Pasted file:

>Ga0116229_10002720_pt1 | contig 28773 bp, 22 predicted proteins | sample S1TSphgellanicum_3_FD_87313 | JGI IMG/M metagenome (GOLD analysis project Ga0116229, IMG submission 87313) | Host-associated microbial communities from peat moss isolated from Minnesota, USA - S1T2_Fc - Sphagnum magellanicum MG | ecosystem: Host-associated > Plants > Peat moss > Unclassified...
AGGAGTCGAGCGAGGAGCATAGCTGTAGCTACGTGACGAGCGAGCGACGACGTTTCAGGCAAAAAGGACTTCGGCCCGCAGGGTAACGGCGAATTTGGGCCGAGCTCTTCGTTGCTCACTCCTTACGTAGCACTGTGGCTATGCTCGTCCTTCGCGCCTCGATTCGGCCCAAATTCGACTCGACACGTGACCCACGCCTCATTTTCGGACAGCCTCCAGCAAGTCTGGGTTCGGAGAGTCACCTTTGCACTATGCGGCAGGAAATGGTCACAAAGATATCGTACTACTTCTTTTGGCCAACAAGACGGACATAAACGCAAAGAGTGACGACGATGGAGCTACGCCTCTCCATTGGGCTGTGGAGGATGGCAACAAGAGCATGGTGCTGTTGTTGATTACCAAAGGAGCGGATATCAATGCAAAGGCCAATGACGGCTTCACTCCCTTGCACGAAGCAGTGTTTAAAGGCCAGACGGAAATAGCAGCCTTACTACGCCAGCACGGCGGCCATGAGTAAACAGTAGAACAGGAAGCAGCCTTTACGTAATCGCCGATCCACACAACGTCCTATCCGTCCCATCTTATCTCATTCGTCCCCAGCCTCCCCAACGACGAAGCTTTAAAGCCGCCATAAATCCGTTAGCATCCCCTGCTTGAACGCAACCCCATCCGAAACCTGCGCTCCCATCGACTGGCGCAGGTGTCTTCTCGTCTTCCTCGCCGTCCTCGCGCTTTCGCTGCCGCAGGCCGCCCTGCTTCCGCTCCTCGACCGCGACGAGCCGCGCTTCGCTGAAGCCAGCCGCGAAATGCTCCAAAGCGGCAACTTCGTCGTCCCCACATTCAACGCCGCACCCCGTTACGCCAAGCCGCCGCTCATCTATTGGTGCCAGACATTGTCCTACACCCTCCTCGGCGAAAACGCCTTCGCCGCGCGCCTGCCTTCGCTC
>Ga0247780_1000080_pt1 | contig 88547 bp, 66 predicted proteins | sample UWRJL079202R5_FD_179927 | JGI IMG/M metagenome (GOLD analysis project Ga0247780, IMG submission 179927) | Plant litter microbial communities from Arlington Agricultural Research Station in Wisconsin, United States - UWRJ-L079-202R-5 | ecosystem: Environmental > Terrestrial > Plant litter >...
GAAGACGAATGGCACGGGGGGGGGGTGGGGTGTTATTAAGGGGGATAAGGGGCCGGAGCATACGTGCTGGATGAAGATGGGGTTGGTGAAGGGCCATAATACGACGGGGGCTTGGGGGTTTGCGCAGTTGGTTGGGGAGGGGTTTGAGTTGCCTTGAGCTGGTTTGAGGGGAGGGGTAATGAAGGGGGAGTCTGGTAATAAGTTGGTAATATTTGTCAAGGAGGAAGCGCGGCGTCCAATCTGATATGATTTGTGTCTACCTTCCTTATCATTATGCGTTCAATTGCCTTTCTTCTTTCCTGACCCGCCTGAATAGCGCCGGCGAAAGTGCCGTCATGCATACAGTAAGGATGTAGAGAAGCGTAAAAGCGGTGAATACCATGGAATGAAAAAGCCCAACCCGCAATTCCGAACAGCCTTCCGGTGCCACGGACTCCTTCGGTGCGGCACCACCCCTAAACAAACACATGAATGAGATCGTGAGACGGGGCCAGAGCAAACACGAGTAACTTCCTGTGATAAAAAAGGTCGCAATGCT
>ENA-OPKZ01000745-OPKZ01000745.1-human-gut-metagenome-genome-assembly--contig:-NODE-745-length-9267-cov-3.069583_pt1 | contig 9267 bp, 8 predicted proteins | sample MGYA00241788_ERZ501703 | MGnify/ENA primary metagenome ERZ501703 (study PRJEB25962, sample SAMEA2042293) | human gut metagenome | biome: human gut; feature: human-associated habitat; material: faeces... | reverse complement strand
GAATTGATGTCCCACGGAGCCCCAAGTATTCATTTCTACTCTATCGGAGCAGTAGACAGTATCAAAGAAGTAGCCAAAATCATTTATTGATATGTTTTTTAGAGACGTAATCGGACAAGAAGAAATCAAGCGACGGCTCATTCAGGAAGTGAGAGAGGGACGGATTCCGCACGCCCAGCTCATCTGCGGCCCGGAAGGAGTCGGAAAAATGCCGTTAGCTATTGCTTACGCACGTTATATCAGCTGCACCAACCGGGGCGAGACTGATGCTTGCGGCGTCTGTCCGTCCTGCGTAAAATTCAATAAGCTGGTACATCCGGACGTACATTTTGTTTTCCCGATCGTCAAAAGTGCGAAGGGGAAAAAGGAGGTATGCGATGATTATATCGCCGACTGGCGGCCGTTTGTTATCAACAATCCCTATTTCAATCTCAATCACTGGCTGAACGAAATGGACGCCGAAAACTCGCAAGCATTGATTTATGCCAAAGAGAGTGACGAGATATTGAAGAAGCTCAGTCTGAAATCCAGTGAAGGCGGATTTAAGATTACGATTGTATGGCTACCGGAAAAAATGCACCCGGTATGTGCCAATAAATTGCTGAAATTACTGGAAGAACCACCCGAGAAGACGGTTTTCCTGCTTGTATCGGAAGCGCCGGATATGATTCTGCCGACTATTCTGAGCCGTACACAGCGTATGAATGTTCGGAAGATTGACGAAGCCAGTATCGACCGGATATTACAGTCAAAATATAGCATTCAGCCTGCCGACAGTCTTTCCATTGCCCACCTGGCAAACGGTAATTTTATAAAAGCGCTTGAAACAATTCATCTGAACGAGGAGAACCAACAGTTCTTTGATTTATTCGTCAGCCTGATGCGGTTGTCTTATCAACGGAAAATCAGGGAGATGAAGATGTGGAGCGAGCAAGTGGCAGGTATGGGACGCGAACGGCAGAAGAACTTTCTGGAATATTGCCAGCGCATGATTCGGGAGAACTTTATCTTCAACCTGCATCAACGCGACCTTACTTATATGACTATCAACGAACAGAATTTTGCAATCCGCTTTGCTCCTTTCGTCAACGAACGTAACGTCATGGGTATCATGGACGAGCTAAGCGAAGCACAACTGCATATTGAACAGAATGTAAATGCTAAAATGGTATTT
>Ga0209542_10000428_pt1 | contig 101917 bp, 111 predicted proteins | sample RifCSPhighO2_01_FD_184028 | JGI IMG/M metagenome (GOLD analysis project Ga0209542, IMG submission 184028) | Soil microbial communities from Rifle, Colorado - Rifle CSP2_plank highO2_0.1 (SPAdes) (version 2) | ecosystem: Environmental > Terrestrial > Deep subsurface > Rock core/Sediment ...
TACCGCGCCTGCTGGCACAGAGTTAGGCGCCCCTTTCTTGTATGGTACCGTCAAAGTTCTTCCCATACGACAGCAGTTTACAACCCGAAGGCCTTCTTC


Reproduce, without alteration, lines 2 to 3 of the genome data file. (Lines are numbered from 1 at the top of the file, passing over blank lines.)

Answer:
AGGAGTCGAGCGAGGAGCATAGCTGTAGCTACGTGACGAGCGAGCGACGACGTTTCAGGCAAAAAGGACTTCGGCCCGCAGGGTAACGGCGAATTTGGGCCGAGCTCTTCGTTGCTCACTCCTTACGTAGCACTGTGGCTATGCTCGTCCTTCGCGCCTCGATTCGGCCCAAATTCGACTCGACACGTGACCCACGCCTCATTTTCGGACAGCCTCCAGCAAGTCTGGGTTCGGAGAGTCACCTTTGCACTATGCGGCAGGAAATGGTCACAAAGATATCGTACTACTTCTTTTGGCCAACAAGACGGACATAAACGCAAAGAGTGACGACGATGGAGCTACGCCTCTCCATTGGGCTGTGGAGGATGGCAACAAGAGCATGGTGCTGTTGTTGATTACCAAAGGAGCGGATATCAATGCAAAGGCCAATGACGGCTTCACTCCCTTGCACGAAGCAGTGTTTAAAGGCCAGACGGAAATAGCAGCCTTACTACGCCAGCACGGCGGCCATGAGTAAACAGTAGAACAGGAAGCAGCCTTTACGTAATCGCCGATCCACACAACGTCCTATCCGTCCCATCTTATCTCATTCGTCCCCAGCCTCCCCAACGACGAAGCTTTAAAGCCGCCATAAATCCGTTAGCATCCCCTGCTTGAACGCAACCCCATCCGAAACCTGCGCTCCCATCGACTGGCGCAGGTGTCTTCTCGTCTTCCTCGCCGTCCTCGCGCTTTCGCTGCCGCAGGCCGCCCTGCTTCCGCTCCTCGACCGCGACGAGCCGCGCTTCGCTGAAGCCAGCCGCGAAATGCTCCAAAGCGGCAACTTCGTCGTCCCCACATTCAACGCCGCACCCCGTTACGCCAAGCCGCCGCTCATCTATTGGTGCCAGACATTGTCCTACACCCTCCTCGGCGAAAACGCCTTCGCCGCGCGCCTGCCTTCGCTC
>Ga0247780_1000080_pt1 | contig 88547 bp, 66 predicted proteins | sample UWRJL079202R5_FD_179927 | JGI IMG/M metagenome (GOLD analysis project Ga0247780, IMG submission 179927) | Plant litter microbial communities from Arlington Agricultural Research Station in Wisconsin, United States - UWRJ-L079-202R-5 | ecosystem: Environmental > Terrestrial > Plant litter >...